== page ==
Still One Win to Go (NLDS Game Four: Cardinals 2, Pirates 1)


Part of me wants to start this by saying “Game three was all about Michael Wacha.” The kid is barely of legal drinking age, in his rookie season, in his postseason debut, and for 7 innings was not only painting corners with 97-mph fastballs but literally no-hitting the Pirates. He was amazing and is probably on the way to an amazing career.

But the Pirates, who would’ve won their first postseason series in 34 years with a victory today against the Cardinals at home in Pittsburgh, had the pitching to hang with Wacha, and did not use it correctly.

Charlie Morton, who famously had been crushed by St. Louis hitting throughout his career coming into this huge game, had a great curveball and looked sharp as hell through four innings. He played well enough for the Bucs to win, and should be proud. With the score tied 0-0, Morton struggled in the fifth, but…once again, with his starting pitcher clearly on the verge of falling apart and trouble brewing, Pirates manager Clint Hurdle refused to warm anyone up. Not during the fifth, which Morton barely got out of with two runners in scoring position, and not after the fifth, which ended with the score still tied 0-0.

Hurdle should’ve had someone ready to go in the sixth if Morton showed his control was gone. That would’ve been a no-brainer. It’s the playoffs, and Morton hasn’t won against the Cardinals in years, so why not take the safe route knowing your bullpen has been so strong all year?

But even after Morton walked Carlos Beltran on four pitches, none of which were close, to start the sixth, Hurdle did nothing. And the next batter, Matt Holliday, hit a two-run homer to center field. 2-0 Cardinals. Justin Wilson, the Pirates’ absurdly under-utilized flame-throwing reliever, should’ve been ready to pitch to Holliday, but Hurdle somehow let Morton stay in the game long enough to not only give up the two-run homer to Holliday but another four-pitch walk.

Morton did get out of the sixth with no further damage, but you don’t take a pitcher (of Morton’s caliber, especially) clearly losing control out of a playoff game *after* damage has been done. You have someone warming up when trouble is brewing, and it had been in the fifth.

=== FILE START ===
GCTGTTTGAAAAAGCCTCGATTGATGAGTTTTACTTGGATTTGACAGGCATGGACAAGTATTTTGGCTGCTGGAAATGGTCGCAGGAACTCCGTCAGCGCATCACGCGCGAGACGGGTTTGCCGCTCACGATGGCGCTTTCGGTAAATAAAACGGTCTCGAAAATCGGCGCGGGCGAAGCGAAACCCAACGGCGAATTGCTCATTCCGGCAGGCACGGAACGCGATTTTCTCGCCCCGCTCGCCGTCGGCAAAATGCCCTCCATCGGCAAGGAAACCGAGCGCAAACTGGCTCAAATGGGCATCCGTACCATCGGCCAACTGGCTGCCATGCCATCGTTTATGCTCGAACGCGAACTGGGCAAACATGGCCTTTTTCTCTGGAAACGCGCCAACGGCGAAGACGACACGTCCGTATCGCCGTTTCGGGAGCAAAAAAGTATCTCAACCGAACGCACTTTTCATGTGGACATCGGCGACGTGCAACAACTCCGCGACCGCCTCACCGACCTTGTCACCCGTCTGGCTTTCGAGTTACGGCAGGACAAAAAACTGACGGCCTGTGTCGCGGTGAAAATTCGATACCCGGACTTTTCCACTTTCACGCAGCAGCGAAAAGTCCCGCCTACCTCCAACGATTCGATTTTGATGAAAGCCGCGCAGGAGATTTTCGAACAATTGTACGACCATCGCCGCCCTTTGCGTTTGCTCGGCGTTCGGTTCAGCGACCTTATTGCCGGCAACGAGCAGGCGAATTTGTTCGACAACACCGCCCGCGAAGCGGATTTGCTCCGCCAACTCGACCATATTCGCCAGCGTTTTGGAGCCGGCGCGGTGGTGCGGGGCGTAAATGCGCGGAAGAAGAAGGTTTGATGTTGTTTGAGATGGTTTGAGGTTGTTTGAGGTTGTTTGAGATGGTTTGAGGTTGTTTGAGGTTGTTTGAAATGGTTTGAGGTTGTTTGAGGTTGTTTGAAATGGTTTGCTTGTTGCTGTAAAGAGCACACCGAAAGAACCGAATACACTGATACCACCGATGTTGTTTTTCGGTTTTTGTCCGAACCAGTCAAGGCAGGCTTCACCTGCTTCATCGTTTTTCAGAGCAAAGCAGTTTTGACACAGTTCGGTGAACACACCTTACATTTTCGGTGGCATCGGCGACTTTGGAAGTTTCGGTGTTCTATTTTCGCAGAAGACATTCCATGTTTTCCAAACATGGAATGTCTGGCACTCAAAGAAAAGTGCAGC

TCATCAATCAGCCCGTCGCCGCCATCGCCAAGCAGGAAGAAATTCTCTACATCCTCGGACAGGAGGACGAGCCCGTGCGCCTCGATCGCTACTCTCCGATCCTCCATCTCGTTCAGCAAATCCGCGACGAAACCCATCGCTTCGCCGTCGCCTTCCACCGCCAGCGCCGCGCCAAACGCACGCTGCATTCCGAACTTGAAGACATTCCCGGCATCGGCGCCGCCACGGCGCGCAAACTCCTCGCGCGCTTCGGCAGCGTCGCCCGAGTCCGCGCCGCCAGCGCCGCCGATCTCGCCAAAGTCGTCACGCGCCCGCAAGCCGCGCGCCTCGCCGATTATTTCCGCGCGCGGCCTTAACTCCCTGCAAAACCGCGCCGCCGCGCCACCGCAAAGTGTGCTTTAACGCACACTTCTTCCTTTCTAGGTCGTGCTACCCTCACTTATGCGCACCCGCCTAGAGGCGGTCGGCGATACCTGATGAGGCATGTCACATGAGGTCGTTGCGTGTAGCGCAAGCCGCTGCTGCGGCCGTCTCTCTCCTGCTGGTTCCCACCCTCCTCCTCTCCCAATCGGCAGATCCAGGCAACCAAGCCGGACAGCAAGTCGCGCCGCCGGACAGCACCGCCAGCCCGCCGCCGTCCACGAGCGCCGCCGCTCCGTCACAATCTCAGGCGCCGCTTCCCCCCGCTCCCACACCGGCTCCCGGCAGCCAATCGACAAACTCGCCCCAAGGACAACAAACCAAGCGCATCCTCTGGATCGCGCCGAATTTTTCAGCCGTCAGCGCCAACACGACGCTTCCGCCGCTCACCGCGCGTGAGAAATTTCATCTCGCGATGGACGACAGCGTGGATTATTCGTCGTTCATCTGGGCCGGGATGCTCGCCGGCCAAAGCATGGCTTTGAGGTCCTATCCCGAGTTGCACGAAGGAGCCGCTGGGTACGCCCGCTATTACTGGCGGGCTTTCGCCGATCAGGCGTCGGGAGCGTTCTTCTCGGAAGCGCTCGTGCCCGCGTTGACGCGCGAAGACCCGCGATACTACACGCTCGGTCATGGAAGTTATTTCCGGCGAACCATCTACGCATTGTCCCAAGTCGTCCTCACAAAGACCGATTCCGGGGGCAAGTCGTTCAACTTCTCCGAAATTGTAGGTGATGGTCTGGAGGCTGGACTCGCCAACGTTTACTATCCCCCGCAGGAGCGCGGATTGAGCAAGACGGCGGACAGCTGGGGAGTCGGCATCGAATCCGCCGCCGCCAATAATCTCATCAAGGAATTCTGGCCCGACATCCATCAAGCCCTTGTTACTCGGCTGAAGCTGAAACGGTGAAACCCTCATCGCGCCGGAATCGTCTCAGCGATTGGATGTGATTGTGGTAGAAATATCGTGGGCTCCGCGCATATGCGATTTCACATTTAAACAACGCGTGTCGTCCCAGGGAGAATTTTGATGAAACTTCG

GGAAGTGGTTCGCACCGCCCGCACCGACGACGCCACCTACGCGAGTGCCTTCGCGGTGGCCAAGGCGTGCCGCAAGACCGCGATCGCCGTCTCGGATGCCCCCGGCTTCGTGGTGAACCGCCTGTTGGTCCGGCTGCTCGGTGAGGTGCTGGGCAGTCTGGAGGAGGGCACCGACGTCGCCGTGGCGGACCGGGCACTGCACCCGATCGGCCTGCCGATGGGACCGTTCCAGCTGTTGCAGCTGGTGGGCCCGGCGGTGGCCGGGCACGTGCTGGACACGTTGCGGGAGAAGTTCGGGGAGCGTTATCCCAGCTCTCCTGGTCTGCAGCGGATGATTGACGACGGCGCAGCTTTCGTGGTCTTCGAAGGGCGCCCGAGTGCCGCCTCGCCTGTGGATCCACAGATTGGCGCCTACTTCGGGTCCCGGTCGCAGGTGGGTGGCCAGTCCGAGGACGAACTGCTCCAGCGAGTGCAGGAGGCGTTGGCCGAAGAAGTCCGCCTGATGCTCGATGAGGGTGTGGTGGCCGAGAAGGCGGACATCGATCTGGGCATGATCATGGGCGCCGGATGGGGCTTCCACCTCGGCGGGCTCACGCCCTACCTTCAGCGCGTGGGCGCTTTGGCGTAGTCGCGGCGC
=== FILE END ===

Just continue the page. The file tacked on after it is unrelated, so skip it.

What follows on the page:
Cardinals coach Mike Matheny smartly took out his young starter, Wacha, in the eigth immediately after it was clear he’d lost a step. After Wacha gave up a home run to red-hot Pedro Alvarez and a walk to Russell Martin (his second of the day), Matheny had seen enough and went to Carlos Martinez in relief.

Then the impossible, the unthinkable, the insane happened: Josh Harrison, pinch running for Martin, was given the green light to steal second. #1 Harrison represented the third Pirate baserunner of the game, and the Bucs only had five outs remaining, down one. #2 Harrison is not exceptionally fast, nor is he an accomplished base stealer. #3 Clint Hurdle is a terrible in-game manager.

Harrison was out by a mile, pinch-hitter Jose Tabata struck out, and the threat was over, along with the inning.

Two sentences we never should’ve heard today: “Morton gives up his second four-pitch walk” and “Harrison caught stealing.” But apparently Hurdle thinks Harrison is Rickey Henderson and Morton is Justin Verlander.

The Cardinals do not have a remarkable bullpen. Patience could’ve seen the Pirates come back to win in the bottom of the ninth, but again Clint Hurdle’s managing bit Pittsburgh in the ass. After Neil Walker walked with two outs, probable NL MVP-winner Andrew McCutchen stood in and took three straight balls from Trevor Rosenthal. With Marlon Byrd on deck, McCutchen laid off a close fastball, took first base, and then scored the winning run on a double by Marlon Byrd. Or…

Wait, nevermind – Clint Hurdle was stupidly still batting Justin Morneau cleanup, despite his lack of run production as a Pirate (0 HR, 3 RBI in 29 games) and the recent success of Marlon Byrd (4 HR, 22 RBI a Pirate) and Pedro Alvarez (3 HR, 5 RBI in the NLDS alone). So McCutchen, who almost certainly would’ve been more patient with power-hitting Byrd on deck, chased a borderline 3-1 pitch and popped out to end the game.

The series goes to St. Louis and the Pirates have one more chance to take it. But this one hurts. Despite Wacha’s gem, Pittsburgh was in great position to win game three in the 8th and 9th and was inexcusably done in, partly, by Clint Hurdle’s mismanaging.

There’s still a chance to win the series, but Hurdle has two big moves he simply *has* to make before Wednesday: Start Gerrit Cole, no matter what it’d do to A.J. Burnett’s ego, and move Marlon Byrd to cleanup. Coaching is about putting your team in the best position to win. Cole is Pittsburgh’s best available starter, and Byrd – or Pedro Alvarez, with 3 HR and 5 RBI in the series to Morneau’s 0 and 0 – is the best available cleanup hitter.

As of a few minutes after the game three loss, Hurdle has wisely chosen to go with Cole to start game five. Now for the cleanup hitter situation….

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